2018/19 Season HUB Weekly Farm Update as at 20th December 2018

Have a wonderful festive season everyone and thank you for your interest in SDH during 2018. We look forward to sharing our ongoing farm and science journey in 2019.

MERRY CHRISTMAS

Over the Christmas break we will be posting the farmlet summary from each week on Facebook but the next full set of notes won’t be until the 11th January

 

Table 1: Farmlet feed wedges and general information

*If you are struggling to view the tables and wedges you can download the pdf here

General Farm Information

Table 2: Key Numbers 20th December 2018

Kale Fodder beet
Soil temp (C) 17.7
Rainfall (mm) 1
Milker Intake Target (kg DM/cow)
Av. Kg MS/cow/day (##incl staph cows) 1.7 1.6
Average milk fat (%) 4.63 4.63
Average milk prot (%) 3.83 3.87
Average SCC (cells/ml) 126 107
Animal Summary Std Kale LI Kale Std FB LI FB
Pink Blue Green Yellow
Milkers – TAD 174 164 171 151
Milkers – OAD 15 4 16 7
Other/Penos 0 4 2 3
  • This week we noticed a drop in the milk fat % for both systems – kale: 4.63 vs. 4.81, FB 4.63 vs. 4.88. Milk fat content is linked to fibre intake, so the drop may reflect a change in pasture composition as we are now grazing regrowth from topped or conserved paddocks and have been on a shorter rotation.
  • For a full update on the Hub mastitis and milking efficiency plan scroll to the last section of this document.

 

Key Decisions: this week

  • This week the decision was made to push the rotation length out for all farmlets to 25 days; once at 25 days we will push the rotation of the LI farmlets closer to 30 days as growth allows. This decision was made to maximise pasture growth and leaf emergence stage and as an insurance policy if conditions go dry. The target is to graze at a 2.5-3 leaf stage, however at a faster rotation length this has meant grazing earlier than this, forgoing extra pasture growth. You can read more about leaf emergence and the 3-leaf principle at: https://www.dairynz.co.nz/feed/pasture-management/assessing-and-allocating-pasture/leaf-stage/
  • We have been asked for clarification about our area allocation of 2.5 ha/day when our paddocks are 2.9 ha. The 2.5 ha/day is the average target area allocation for the 7 days. In practice what this means is that some paddocks are grazed in 24 hours and others over 36 hours depending on pre-graze pasture mass. Because of the range in cultivars across the farm (8 in total) paddocks come back from grazing at different rates. When determining the grazing rotation for each farmlet we consider pre-graze cover, days since grazing, feed quality and post graze cover from the previous grazing (the ‘+’ on the feed wedges indicate paddocks that need attention).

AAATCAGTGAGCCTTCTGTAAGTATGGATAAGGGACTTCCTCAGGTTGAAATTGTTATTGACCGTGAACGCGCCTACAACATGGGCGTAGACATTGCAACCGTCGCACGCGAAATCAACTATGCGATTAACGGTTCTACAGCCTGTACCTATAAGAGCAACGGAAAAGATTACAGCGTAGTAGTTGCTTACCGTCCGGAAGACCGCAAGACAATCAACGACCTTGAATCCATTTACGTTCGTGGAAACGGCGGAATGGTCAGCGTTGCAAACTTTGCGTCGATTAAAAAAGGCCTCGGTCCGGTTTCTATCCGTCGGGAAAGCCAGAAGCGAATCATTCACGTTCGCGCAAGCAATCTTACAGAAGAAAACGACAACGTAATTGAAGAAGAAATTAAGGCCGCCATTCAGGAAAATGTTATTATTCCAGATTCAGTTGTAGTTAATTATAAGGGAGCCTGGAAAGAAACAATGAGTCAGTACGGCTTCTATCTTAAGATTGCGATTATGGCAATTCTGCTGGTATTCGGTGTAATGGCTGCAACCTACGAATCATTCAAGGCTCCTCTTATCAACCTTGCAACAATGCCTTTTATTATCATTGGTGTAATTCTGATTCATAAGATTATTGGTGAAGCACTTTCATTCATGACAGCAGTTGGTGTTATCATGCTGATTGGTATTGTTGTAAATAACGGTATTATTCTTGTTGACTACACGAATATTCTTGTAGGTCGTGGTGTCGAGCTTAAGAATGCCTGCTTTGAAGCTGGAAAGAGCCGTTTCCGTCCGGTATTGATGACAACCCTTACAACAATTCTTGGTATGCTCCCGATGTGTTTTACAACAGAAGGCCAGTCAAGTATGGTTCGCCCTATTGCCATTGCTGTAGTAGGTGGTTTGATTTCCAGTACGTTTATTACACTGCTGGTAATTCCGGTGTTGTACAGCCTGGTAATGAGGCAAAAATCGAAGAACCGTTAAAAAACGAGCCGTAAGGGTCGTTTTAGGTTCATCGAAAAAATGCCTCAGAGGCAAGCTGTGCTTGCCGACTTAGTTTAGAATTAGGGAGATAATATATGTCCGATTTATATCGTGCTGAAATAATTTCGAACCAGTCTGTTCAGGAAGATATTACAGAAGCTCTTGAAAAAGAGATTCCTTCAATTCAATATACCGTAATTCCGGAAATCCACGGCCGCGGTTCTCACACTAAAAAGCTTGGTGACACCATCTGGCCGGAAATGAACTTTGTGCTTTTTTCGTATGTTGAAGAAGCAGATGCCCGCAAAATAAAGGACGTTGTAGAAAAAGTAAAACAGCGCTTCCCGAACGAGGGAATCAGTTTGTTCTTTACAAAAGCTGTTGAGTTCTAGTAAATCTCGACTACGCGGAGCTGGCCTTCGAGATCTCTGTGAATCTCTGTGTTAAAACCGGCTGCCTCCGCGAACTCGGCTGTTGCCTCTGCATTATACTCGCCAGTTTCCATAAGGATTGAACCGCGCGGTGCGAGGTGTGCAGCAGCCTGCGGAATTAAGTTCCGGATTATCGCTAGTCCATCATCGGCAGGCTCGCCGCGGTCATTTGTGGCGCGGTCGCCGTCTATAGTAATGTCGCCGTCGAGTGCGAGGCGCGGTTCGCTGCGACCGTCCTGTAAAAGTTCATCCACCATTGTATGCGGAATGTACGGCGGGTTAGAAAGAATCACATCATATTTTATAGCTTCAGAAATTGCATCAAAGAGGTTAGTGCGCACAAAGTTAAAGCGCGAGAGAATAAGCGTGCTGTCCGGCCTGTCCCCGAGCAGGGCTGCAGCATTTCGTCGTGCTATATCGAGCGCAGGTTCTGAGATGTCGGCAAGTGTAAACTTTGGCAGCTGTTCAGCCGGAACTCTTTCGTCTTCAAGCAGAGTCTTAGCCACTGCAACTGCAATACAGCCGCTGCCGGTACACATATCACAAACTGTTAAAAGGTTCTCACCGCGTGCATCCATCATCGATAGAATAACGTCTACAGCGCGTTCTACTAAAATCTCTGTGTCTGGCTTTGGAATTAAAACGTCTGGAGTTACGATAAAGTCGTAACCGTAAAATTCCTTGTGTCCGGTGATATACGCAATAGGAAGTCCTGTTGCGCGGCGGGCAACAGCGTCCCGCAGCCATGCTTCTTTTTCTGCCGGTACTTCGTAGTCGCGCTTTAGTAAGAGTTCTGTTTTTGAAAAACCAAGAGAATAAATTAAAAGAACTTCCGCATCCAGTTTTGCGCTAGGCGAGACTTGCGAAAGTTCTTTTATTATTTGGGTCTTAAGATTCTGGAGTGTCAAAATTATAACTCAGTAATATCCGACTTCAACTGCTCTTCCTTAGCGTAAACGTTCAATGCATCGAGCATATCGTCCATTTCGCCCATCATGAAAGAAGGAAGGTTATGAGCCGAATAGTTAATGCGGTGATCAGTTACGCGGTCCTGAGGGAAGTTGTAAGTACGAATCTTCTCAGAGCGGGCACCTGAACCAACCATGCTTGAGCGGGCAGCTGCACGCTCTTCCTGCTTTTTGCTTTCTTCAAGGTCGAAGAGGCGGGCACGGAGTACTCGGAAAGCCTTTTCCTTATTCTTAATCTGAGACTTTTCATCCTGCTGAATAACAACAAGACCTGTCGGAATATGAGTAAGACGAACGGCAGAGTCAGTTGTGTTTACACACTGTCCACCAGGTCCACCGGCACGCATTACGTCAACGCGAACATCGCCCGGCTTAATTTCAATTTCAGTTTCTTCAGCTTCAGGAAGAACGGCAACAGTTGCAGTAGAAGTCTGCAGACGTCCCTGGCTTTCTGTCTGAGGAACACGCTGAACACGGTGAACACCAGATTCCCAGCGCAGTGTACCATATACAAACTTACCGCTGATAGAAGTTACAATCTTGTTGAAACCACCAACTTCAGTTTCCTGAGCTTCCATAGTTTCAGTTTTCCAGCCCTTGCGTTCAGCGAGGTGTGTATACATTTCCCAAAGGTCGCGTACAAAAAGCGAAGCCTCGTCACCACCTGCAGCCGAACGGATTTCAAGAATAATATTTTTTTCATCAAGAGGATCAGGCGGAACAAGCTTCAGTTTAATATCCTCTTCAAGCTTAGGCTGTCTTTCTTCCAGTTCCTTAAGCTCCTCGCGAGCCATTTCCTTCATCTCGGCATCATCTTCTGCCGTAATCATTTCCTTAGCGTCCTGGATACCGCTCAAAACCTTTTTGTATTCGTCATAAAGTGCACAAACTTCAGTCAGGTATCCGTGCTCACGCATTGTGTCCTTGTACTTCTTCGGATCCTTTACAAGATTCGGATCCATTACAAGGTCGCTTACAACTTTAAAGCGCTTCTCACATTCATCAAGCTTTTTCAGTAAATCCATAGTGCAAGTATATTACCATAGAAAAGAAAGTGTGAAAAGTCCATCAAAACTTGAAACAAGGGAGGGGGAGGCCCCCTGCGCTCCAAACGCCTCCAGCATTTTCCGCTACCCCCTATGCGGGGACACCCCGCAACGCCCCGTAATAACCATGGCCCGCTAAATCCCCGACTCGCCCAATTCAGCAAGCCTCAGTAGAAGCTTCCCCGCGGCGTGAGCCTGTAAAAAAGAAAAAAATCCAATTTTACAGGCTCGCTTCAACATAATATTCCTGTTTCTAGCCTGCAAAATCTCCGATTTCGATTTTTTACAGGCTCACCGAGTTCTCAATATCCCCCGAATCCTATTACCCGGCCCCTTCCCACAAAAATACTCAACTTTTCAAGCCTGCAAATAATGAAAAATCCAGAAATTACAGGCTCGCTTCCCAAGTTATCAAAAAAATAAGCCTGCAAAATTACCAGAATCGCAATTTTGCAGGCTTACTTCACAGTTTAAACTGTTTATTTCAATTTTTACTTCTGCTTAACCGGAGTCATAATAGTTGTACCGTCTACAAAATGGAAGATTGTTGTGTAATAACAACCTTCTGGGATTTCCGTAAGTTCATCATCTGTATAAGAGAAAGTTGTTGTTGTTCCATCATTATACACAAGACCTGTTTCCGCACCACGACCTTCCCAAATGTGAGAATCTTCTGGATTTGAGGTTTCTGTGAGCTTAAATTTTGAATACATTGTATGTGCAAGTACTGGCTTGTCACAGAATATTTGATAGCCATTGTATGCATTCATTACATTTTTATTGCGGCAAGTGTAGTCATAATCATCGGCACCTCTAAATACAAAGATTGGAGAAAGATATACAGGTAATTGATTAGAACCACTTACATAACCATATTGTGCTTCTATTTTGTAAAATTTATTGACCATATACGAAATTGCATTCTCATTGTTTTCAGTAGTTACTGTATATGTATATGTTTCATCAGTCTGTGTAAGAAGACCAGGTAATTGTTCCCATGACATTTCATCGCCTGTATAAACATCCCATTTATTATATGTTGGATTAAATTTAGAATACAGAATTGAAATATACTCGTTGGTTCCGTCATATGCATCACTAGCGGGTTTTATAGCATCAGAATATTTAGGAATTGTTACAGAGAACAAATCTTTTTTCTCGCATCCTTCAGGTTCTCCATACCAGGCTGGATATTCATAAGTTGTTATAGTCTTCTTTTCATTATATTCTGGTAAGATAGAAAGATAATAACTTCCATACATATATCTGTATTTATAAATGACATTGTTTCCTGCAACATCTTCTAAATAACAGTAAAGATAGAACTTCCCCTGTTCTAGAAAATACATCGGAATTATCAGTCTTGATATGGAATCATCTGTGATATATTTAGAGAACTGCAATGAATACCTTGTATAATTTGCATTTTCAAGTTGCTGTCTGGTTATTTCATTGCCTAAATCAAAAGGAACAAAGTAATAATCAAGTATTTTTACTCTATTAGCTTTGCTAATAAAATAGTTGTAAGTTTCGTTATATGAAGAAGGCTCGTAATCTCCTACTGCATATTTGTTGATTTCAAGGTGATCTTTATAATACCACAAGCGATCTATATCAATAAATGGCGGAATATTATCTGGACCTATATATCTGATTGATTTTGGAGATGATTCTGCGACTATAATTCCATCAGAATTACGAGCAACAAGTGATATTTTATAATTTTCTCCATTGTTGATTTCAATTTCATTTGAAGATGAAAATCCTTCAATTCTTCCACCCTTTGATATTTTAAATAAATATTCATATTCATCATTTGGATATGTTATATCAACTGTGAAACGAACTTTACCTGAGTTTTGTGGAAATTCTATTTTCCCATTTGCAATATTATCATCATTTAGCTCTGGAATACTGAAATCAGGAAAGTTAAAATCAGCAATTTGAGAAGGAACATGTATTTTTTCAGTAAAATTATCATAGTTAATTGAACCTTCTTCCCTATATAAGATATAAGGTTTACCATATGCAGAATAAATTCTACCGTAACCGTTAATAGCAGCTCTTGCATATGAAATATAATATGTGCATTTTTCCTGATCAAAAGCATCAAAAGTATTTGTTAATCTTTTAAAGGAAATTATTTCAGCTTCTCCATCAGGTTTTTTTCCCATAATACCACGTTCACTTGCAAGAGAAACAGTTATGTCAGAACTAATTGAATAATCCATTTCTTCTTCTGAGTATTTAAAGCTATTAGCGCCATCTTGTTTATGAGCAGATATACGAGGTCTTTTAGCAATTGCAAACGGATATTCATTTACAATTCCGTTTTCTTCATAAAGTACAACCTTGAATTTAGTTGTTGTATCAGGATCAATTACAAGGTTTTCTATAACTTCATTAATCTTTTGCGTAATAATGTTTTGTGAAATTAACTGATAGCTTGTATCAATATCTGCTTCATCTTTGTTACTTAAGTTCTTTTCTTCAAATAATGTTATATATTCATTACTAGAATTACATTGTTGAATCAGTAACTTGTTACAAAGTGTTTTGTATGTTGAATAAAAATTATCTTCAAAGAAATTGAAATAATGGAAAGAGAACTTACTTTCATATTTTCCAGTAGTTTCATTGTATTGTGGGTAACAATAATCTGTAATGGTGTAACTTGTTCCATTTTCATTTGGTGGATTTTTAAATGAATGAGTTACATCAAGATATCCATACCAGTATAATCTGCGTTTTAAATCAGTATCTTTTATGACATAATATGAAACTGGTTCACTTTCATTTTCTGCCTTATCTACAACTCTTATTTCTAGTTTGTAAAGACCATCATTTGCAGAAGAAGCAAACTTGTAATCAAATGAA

• We will be applying 25kg N to all LI farmlet paddocks this week (except the silage regrowth ones that were done last week) to maximise growth should conditions go dry post-Christmas.
  • The Std. farmlet paddocks will receive another round of 25 kg N over the next 3 weeks taking into consideration when their last application occurred.
  • The additional N will help with build cover in front of the cows as the round length is extended.
  • No supplement will be cut off the farmlets this week, but we are watching residuals in the LI Kale farmlet as they have more pdks at or above the target line.

General Notes:

  • X7 paddocks were blanket sprayed for thistles this week. Spot spraying is continuing along fencelines and in paddocks with low plant numbers
  • Versatill will be sprayed on x3 second year FB crop paddocks due to the first spray having little impact on the mass of weeds that are present.
  • We have noted a significant difference in the weed burden between crop paddocks with the first year FB paddocks being much cleaner than the 2nd year FB crops. The main difference between these paddocks was a much finer seedbed in the grass to crop paddocks compared with the crop to crop paddocks, reiterating the importance in seedbed preparation prior to crop establishment.
  • As posted on Facebook this week, a white pigmentation has been noticed in the kale leaves. The crop was sprayed with pre-emergent spray Ombare, which can cause this discolouring, however it is of no concern to plant performance or yield.

 

Diagram 1: White pigmentation in kale leaves caused by pre-emergent spray

 

  • New grass paddocks are also experiencing high weed levels including willow weed and dock. The strategy will be graze, top, then reassess the need for spraying after a week.
  • The cows were BCS this week. For this time of year, we are comfortable with where the BCS is sitting. Cows <BCS 4 are being milked once a day.